HelixFlex : bioinspired maneuverable instrument for skull base surgery
In 2013 I joined as visiting research fellow the lab of Prof. Paul Breedveld at the bio-mechanical department of in TU Delft (The Netherlands) where I worked on the design and development of a new instrument for improving dexterity during endonasal skull surgery. This experience taught me a lot about mechanical design and instrument manufacturing.
Endoscopic surgical treatment of most skull base pathologies, including certain pituitary tumors, is severely impaired by current instruments lack of maneuverability. In this context there is the need for instruments that are able to provide a stable shaft position, while both the orientation and the position of the end-effector can be independently controlled.
Conventional steerable designs, based on rigid links and hinged mechanisms, are best comparable with nature’s endo- or exoskeleton approach. These conventional designs have proven to be highly effective at large dimensions, as for example in the scales of an excavator. At the smaller dimensions needed for minimally invasive surgery, however, the fabrication of such hinged structures becomes increasingly difficult. The muscular hydrostatic skeleton in the arms of Loliginid squid consists out of differently orientated muscle layers (see Figure). Simultaneous contraction of these muscle layers results in a flexible, fluent motion. This led to the development of a new principle of steering via simultaneous actuation of multiple, differently orientated cable layers.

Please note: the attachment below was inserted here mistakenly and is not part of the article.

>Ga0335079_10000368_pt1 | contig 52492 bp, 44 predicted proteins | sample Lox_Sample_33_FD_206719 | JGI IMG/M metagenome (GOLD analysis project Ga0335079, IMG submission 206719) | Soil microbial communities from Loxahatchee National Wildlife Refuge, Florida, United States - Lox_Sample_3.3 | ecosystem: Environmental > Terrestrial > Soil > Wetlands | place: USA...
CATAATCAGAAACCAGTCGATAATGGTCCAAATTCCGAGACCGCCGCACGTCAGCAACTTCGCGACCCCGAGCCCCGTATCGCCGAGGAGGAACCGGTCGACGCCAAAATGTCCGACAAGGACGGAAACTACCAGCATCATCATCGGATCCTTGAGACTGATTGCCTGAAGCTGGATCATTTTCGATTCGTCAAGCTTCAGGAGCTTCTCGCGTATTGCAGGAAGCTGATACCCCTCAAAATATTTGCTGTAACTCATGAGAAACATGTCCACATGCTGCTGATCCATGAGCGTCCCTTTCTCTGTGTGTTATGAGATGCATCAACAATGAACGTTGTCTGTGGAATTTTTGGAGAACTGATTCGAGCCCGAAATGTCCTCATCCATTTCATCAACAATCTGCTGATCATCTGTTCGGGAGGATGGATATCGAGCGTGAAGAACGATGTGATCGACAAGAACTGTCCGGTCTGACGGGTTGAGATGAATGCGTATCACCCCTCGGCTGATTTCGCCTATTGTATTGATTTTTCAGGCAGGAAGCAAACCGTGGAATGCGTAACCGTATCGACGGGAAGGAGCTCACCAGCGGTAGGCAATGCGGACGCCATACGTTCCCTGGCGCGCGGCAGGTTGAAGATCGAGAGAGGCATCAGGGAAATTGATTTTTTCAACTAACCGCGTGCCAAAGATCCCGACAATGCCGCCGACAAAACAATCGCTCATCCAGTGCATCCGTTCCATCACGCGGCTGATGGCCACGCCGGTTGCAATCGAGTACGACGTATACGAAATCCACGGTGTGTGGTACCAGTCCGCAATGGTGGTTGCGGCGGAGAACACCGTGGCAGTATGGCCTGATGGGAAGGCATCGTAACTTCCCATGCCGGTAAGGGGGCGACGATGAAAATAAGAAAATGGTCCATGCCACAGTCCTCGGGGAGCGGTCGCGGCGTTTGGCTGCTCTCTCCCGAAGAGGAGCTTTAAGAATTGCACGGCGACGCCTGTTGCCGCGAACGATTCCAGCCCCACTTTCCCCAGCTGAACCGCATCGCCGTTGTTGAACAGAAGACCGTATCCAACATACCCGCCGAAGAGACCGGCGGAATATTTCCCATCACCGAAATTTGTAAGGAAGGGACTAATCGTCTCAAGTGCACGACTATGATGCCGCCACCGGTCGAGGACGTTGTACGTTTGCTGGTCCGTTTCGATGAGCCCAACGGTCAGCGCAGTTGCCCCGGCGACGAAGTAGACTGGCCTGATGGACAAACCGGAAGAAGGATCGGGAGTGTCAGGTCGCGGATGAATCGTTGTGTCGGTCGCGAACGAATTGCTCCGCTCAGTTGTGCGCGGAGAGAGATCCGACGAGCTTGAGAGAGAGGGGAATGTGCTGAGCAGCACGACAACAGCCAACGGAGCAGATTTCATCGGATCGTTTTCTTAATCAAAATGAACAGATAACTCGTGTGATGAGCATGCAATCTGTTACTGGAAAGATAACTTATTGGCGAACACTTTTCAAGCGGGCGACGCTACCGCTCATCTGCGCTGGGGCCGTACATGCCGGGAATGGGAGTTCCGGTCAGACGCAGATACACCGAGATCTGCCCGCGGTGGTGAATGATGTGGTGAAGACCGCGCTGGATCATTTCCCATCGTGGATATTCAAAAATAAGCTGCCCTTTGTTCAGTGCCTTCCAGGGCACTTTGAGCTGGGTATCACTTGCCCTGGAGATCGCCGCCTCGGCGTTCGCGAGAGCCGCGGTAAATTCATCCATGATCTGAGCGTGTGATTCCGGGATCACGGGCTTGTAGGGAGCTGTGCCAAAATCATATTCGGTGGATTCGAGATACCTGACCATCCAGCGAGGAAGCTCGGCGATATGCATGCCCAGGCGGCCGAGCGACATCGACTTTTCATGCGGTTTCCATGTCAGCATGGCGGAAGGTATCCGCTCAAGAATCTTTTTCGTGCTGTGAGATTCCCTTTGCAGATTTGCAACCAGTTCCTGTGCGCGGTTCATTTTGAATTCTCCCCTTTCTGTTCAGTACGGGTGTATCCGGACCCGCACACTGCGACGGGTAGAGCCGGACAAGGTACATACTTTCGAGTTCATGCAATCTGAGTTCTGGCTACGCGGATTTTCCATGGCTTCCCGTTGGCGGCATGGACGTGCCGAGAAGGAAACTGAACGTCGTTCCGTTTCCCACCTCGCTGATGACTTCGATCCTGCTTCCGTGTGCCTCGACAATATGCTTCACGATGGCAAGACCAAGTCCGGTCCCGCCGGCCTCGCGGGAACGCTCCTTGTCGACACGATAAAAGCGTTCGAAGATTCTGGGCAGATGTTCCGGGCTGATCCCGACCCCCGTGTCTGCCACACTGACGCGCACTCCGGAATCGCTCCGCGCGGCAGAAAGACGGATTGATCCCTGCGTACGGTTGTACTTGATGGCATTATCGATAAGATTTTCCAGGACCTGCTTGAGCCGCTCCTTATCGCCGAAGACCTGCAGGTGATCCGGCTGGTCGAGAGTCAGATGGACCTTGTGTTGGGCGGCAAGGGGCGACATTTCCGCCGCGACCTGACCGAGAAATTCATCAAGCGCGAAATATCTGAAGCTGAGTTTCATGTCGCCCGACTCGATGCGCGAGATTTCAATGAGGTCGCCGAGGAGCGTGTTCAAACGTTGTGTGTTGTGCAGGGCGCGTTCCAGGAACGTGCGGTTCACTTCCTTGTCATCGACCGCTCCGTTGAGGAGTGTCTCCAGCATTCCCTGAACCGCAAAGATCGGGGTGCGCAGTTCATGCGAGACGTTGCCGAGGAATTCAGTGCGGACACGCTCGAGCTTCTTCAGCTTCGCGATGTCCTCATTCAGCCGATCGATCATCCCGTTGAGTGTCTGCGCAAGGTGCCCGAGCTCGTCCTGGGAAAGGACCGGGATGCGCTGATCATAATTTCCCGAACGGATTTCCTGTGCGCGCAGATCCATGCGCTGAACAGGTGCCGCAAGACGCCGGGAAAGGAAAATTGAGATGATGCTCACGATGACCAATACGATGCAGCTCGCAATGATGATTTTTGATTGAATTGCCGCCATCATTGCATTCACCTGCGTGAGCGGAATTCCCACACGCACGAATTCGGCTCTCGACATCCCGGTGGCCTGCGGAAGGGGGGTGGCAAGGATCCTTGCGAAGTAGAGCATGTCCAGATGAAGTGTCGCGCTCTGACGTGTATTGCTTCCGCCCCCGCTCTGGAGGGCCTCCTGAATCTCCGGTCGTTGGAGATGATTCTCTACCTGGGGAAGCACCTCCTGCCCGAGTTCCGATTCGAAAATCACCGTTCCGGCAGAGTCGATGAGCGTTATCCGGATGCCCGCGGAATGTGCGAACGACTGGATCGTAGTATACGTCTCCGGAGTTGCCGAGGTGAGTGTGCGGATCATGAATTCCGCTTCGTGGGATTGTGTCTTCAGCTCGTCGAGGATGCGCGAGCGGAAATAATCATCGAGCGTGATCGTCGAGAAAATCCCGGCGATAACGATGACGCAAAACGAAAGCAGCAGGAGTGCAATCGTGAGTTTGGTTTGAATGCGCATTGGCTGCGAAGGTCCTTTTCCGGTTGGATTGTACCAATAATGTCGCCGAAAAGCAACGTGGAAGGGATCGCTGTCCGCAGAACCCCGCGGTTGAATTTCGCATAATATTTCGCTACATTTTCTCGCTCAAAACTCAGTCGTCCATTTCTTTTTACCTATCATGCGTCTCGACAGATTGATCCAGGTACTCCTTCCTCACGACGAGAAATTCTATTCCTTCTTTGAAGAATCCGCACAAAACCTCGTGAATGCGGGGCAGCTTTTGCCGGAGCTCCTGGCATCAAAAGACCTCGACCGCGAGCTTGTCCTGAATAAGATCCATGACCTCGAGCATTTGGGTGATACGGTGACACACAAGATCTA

Inspired by nature’s hydrostatic skeleton approach, the multi-maneuverable tip of the HelixFlex consists of a single compliant segment, and incorporates three different cable layers: one with parallel cables and two with helically-oriented cables.
Simultaneous actuation of cable layers is accomplished via a similarly shaped joystick in the handle of the instrument. By manually controlling this joystick, the user can control the movement of HelixFlex’ tip in four Degrees of Freedom, resulting in a fluent motion that greatly reflects the motion of squid tentacles (check out this movie of the Helixflex skillfully maneuvered by Prof. Breedveld)
Gerboni, G., Henselmans, P.W.J., Arkenbout, E.A., van Furth, W.R., Breedveld, P. (2015), “HelixFlex: A Bioinspired Maneuverable Instrument for Skull Base Surgery.”Bioinspiration & Biomimetics 10, no. 6, 066013
Patent : WO 2015105421 A1, title "Industrial or medical tool with steering cables", inventors: P. Breedveld, P. Henselmans, G. Gerboni, E. Arkenbout, W. F. Wouter.
More info on BITE group website